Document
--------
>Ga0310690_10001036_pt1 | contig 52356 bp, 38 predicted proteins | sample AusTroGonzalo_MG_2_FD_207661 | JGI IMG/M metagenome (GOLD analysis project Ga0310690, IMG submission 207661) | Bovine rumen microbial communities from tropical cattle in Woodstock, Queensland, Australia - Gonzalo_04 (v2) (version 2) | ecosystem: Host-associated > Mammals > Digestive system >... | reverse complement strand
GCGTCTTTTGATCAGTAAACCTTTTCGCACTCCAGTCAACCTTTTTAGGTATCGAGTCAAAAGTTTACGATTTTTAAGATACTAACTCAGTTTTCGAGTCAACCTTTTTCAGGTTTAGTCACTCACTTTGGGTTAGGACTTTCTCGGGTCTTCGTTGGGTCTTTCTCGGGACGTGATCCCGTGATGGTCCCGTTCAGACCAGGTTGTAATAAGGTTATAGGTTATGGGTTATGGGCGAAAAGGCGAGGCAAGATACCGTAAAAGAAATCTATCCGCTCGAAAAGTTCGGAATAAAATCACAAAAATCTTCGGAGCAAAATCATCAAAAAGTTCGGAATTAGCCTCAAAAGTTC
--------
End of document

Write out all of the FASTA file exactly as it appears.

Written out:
>Ga0310690_10001036_pt1 | contig 52356 bp, 38 predicted proteins | sample AusTroGonzalo_MG_2_FD_207661 | JGI IMG/M metagenome (GOLD analysis project Ga0310690, IMG submission 207661) | Bovine rumen microbial communities from tropical cattle in Woodstock, Queensland, Australia - Gonzalo_04 (v2) (version 2) | ecosystem: Host-associated > Mammals > Digestive system >... | reverse complement strand
GCGTCTTTTGATCAGTAAACCTTTTCGCACTCCAGTCAACCTTTTTAGGTATCGAGTCAAAAGTTTACGATTTTTAAGATACTAACTCAGTTTTCGAGTCAACCTTTTTCAGGTTTAGTCACTCACTTTGGGTTAGGACTTTCTCGGGTCTTCGTTGGGTCTTTCTCGGGACGTGATCCCGTGATGGTCCCGTTCAGACCAGGTTGTAATAAGGTTATAGGTTATGGGTTATGGGCGAAAAGGCGAGGCAAGATACCGTAAAAGAAATCTATCCGCTCGAAAAGTTCGGAATAAAATCACAAAAATCTTCGGAGCAAAATCATCAAAAAGTTCGGAATTAGCCTCAAAAGTTC